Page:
In “The Cure Within,” Anne Harrington explored the narratives that have empowered the common wo/man to access the power of thought to heal the body. Universally, those narratives originated as rebellions against religious and medical conventions, and propagation was in the hands of a few charismatic individuals. Over time their published writings have given the narratives lives of their own.
Harrington traces the history of six narratives:
- The Power of Suggestion – seek an authority who knows how to speak to the inner mind.
- The Body Speaks – illness is often rooted in emotional trauma and can be cured when the trauma is released.
- The Power of Positive Thinking – illness reflects spiritual adversity that clarifies the soul. Healing comes when the positive lessons are received.
- Stress Kills – Western civilization prevents resolution of psychological conflict, and disease arises and persists until conflict is resolved.
- Love Heals All Ills – self-love is the antidote to psychological conflict.
- Eastern Ways – Asian cultures retain harmony that has been lost in the competitive Western world.
In summarizing her study, Harrington observes that the coexistence of these narratives proves that we still lack a fundamental understanding of the mind-body connection. This is despite the efforts of researchers who have studied the effects of meditation and positive thinking on our biochemistry. Demonstrably things change, but the effects vary with culture and affliction. Lacking a definitive mechanism, those seeking to share the benefits of healing visualizations are left only with stories to tell.
Harrington, however, omits one class of narratives that carries the cachet of scientific respectability: quantum spirituality. Proponents of this view draw upon the early philosophy of quantum physics, characterized by theorists seeking to justify their mathematical methods. The concepts include “wave-particle duality,” “wave-function collapse,” “resonance,” “tunneling,” and “time-reversal.” These concepts suggest the possibility that physical bodies may have non-local interactions across both space and time.
In “What the Bleep Do We Know?” a community of quantum physicists, philosophers and Eastern spiritual teachers elaborated on these metaphors, claiming that they explain mind-body connection and other types of spiritual experience. The problem is that when a competent physicist does the calculations, the strength of the quantum effects is miniscule. For this reason when Deepak Chopra goes to speak at the Jet Propulsion Laboratory, the physicists shrug their shoulders and roll their eyes. Quantum mechanics does not account for spirituality. Like Harrington’s narratives, its spiritual appropriators simply encourage the public to explore spiritual experience.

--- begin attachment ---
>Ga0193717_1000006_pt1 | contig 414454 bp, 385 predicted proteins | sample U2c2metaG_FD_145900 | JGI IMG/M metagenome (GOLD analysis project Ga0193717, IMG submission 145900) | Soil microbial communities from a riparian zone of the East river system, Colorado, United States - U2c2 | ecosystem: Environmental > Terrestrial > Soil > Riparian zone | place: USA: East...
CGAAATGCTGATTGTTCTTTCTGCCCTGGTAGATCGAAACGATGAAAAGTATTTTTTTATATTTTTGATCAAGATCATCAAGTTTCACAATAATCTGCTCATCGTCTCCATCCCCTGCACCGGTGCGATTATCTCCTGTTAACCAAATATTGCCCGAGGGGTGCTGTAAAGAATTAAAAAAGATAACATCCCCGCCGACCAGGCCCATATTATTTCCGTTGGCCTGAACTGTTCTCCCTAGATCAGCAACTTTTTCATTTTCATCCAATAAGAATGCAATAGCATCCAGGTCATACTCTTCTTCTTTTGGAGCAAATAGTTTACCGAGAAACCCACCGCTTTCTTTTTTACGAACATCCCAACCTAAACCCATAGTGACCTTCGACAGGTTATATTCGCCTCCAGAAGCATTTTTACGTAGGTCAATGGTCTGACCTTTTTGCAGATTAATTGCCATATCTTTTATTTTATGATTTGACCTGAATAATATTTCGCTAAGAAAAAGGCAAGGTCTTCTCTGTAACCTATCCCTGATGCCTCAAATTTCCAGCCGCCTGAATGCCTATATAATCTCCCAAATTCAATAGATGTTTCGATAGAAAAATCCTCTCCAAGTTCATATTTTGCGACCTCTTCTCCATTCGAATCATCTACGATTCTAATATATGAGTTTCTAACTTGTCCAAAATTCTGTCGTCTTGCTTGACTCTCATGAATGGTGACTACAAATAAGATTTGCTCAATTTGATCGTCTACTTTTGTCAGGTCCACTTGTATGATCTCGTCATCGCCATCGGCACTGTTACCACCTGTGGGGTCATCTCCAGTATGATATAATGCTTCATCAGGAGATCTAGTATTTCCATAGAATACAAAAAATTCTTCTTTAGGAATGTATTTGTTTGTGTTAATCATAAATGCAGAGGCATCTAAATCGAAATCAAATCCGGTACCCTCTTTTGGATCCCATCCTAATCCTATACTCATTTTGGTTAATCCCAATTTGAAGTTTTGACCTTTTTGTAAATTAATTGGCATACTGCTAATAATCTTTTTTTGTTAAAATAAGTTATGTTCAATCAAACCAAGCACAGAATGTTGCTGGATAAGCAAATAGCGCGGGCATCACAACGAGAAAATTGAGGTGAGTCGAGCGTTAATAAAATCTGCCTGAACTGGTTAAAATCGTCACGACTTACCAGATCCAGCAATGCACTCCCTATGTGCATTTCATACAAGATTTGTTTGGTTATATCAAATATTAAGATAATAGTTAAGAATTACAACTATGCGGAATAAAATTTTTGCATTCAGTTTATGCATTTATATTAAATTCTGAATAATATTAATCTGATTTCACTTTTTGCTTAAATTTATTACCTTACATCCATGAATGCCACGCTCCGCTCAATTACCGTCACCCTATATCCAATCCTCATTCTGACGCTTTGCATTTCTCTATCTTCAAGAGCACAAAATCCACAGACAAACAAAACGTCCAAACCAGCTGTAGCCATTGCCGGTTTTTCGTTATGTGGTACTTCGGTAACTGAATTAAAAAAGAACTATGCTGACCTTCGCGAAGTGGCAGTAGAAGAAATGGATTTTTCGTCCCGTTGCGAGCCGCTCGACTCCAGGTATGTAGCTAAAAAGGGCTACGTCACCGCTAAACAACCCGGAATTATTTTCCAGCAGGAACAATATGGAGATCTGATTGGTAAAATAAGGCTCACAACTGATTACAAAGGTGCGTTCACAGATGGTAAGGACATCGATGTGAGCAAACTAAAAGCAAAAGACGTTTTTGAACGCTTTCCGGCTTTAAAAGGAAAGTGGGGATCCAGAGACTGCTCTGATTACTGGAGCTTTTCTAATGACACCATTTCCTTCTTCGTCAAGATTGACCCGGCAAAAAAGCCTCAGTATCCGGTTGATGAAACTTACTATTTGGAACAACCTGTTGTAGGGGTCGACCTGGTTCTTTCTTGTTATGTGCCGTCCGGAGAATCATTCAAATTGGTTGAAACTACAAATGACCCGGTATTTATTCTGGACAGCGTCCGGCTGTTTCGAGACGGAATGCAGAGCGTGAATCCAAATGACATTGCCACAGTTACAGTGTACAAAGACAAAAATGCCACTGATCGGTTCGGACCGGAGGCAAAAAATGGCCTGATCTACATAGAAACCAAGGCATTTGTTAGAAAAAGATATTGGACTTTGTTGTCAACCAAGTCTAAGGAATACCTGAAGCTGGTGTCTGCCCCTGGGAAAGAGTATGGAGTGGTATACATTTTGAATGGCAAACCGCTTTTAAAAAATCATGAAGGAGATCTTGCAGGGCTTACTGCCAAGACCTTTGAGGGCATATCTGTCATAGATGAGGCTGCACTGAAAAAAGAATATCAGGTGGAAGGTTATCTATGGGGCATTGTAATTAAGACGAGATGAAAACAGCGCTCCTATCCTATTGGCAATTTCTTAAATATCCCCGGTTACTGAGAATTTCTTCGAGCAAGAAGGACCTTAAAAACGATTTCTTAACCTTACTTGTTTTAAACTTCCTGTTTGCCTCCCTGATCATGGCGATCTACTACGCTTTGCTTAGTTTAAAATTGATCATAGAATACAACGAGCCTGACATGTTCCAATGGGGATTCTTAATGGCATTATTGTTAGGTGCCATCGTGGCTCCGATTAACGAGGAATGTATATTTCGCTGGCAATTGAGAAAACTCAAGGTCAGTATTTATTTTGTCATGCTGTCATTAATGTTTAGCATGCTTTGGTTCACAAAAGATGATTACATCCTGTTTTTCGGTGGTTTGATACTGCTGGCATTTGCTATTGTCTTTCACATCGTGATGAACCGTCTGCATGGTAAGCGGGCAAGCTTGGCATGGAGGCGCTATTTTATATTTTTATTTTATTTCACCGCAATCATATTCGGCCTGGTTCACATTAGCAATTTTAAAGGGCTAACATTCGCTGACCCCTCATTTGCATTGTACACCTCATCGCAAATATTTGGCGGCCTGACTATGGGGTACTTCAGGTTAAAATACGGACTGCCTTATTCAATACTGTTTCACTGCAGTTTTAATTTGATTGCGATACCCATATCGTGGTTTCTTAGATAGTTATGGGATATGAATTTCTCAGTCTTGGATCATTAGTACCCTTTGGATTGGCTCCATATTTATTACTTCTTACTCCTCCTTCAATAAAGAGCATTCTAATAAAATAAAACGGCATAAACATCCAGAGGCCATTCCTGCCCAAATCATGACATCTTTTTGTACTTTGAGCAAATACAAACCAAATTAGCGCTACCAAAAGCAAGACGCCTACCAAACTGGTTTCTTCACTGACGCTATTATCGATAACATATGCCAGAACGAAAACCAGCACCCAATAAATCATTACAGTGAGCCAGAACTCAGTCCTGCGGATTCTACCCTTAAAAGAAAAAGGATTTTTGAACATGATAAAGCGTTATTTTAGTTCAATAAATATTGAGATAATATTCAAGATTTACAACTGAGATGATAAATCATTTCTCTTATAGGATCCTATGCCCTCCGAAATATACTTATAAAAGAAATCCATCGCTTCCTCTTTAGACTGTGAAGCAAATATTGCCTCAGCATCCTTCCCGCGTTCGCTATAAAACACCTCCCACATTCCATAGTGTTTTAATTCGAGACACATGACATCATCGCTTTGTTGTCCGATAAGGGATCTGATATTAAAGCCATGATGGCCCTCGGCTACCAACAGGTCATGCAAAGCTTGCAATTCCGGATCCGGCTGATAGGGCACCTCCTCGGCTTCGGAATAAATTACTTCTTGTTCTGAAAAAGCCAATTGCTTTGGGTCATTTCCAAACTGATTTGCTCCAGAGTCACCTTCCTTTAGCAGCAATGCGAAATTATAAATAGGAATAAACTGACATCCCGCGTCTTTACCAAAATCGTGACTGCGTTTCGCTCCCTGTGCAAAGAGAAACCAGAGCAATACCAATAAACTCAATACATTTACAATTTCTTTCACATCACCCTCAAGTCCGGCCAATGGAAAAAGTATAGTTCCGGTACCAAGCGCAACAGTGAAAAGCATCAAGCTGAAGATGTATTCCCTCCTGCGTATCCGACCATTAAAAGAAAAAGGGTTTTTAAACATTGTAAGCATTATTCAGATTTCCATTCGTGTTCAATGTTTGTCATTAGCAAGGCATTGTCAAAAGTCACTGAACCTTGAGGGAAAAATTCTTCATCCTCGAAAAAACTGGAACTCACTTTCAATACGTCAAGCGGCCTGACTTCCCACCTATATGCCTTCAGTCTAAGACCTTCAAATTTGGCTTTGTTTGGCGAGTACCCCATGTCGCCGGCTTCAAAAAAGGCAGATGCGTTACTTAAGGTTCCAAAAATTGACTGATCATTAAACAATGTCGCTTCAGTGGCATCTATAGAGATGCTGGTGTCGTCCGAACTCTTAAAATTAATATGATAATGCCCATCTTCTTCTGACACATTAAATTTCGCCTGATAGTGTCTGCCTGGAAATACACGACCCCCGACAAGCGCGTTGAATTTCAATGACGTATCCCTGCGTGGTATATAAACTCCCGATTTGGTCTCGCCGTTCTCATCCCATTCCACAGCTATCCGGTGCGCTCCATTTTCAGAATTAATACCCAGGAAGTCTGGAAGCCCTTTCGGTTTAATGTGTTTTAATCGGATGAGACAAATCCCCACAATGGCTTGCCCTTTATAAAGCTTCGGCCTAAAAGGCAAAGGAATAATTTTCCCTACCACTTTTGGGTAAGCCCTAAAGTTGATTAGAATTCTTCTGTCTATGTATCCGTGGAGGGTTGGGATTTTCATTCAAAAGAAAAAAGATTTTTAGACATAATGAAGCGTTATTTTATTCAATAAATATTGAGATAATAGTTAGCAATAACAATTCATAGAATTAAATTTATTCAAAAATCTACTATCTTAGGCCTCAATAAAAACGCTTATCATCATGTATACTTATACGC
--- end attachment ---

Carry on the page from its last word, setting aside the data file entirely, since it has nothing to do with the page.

Against this institutional inertia (in both communities), I have proposed a framework that has spirit as a natural consequence. The basic principles are simple:
- Just as the atom is composed of smaller pieces, there is another layer of discrete structure in the particles (“fermions”) that physicists currently consider to be fundamental.
- By construction, the hidden structure admits that charge may be decoupled from the fabric of space, becoming weightless. It is this weightless charge that composes spiritual structures.
- The essence of “life” is for a spirit to enter a physical body with the goal of reorganizing and strengthening its structure. As that evolves, spirit disturbs the fabric of space, storing energy that can be drawn upon to accomplish “miracles.”
- Interaction between our bodies tangles our spiritual structures. (This is why sex is called “intercourse.”)
As regards Harrington’s narratives, the framework also suggests investigations that might help to resolve the methodological difficulties in the experiments that probe the mind-body connection. Simply: I would suggest that healing occurs most powerfully, as Jesus exemplified, when our virtue is witnessed by someone that loves us.
As known by every spiritually sophisticated mother.